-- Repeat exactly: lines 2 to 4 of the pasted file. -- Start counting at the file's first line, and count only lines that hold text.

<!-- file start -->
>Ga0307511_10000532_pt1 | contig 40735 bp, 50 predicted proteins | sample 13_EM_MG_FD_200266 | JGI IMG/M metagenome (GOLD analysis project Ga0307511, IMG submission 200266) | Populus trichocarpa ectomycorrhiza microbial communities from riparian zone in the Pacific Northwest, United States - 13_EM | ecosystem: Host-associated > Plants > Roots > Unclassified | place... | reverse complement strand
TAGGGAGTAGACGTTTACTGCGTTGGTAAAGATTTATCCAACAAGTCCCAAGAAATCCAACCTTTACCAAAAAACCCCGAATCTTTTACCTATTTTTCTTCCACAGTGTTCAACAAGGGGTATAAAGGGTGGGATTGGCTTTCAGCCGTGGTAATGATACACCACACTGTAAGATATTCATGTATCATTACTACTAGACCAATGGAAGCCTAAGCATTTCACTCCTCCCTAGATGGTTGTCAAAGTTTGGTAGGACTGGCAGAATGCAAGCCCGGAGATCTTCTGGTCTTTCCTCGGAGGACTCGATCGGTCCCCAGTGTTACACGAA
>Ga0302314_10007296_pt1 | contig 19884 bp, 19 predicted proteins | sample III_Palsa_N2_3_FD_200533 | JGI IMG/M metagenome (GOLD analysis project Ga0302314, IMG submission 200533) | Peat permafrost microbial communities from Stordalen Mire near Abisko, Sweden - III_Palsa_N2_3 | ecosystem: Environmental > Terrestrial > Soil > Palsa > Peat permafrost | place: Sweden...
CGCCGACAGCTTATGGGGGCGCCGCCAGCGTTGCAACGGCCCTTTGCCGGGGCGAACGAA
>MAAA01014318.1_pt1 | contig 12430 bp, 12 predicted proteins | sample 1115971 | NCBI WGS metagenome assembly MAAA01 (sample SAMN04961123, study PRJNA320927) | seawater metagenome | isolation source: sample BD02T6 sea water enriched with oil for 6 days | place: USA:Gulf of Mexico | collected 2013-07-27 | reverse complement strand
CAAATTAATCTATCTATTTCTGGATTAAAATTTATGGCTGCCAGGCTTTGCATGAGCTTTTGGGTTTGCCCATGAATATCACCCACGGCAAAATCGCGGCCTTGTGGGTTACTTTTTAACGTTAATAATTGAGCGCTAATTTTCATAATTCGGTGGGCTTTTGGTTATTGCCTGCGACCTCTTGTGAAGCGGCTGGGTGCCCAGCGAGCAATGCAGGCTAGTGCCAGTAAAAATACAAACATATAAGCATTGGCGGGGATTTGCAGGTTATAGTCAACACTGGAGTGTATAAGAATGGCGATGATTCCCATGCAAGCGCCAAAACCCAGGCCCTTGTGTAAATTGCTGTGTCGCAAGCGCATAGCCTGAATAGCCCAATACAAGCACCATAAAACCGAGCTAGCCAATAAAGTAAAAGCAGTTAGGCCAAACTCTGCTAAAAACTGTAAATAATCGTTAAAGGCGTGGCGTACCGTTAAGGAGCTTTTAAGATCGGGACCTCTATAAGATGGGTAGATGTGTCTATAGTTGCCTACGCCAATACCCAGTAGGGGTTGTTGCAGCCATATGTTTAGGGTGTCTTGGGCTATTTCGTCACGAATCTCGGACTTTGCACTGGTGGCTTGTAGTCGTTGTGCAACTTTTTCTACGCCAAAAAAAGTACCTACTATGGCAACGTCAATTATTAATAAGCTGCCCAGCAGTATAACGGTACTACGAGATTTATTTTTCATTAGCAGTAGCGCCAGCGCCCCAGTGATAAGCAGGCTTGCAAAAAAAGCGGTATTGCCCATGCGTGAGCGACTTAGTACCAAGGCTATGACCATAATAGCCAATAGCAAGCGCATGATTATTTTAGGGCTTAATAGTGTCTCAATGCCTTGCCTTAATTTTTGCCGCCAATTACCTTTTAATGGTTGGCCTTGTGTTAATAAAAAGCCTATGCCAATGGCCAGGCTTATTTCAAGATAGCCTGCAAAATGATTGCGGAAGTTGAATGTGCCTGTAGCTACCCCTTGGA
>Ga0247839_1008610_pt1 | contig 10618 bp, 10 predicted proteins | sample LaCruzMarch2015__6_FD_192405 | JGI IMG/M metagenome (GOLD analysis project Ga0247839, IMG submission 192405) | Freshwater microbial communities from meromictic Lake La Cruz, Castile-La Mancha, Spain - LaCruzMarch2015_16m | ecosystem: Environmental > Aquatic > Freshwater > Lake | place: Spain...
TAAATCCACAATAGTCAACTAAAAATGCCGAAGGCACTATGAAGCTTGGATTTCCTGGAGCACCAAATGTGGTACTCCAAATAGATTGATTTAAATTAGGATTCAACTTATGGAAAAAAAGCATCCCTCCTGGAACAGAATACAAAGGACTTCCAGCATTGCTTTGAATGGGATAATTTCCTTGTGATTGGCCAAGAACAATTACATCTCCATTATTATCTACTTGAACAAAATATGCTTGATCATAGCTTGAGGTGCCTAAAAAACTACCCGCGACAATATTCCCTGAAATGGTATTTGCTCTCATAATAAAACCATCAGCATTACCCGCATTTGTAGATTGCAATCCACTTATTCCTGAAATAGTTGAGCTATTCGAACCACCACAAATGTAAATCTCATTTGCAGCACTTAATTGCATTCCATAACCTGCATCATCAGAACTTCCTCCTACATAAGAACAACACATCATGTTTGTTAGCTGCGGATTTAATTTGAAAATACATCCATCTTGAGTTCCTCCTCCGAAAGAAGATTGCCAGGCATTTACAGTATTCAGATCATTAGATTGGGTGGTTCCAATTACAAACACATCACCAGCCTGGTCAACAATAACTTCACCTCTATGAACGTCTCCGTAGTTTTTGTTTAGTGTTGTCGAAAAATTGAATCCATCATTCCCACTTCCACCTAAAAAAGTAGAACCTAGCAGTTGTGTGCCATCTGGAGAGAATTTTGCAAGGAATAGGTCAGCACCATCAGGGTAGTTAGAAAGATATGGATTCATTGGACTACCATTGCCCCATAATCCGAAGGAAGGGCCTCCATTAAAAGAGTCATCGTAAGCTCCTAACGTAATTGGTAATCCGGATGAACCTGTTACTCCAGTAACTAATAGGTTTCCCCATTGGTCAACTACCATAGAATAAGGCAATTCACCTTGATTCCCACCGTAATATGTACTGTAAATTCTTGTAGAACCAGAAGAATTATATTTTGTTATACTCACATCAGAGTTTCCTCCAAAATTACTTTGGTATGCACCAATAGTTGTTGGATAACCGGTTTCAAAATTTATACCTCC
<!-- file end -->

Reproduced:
TAGGGAGTAGACGTTTACTGCGTTGGTAAAGATTTATCCAACAAGTCCCAAGAAATCCAACCTTTACCAAAAAACCCCGAATCTTTTACCTATTTTTCTTCCACAGTGTTCAACAAGGGGTATAAAGGGTGGGATTGGCTTTCAGCCGTGGTAATGATACACCACACTGTAAGATATTCATGTATCATTACTACTAGACCAATGGAAGCCTAAGCATTTCACTCCTCCCTAGATGGTTGTCAAAGTTTGGTAGGACTGGCAGAATGCAAGCCCGGAGATCTTCTGGTCTTTCCTCGGAGGACTCGATCGGTCCCCAGTGTTACACGAA
>Ga0302314_10007296_pt1 | contig 19884 bp, 19 predicted proteins | sample III_Palsa_N2_3_FD_200533 | JGI IMG/M metagenome (GOLD analysis project Ga0302314, IMG submission 200533) | Peat permafrost microbial communities from Stordalen Mire near Abisko, Sweden - III_Palsa_N2_3 | ecosystem: Environmental > Terrestrial > Soil > Palsa > Peat permafrost | place: Sweden...
CGCCGACAGCTTATGGGGGCGCCGCCAGCGTTGCAACGGCCCTTTGCCGGGGCGAACGAA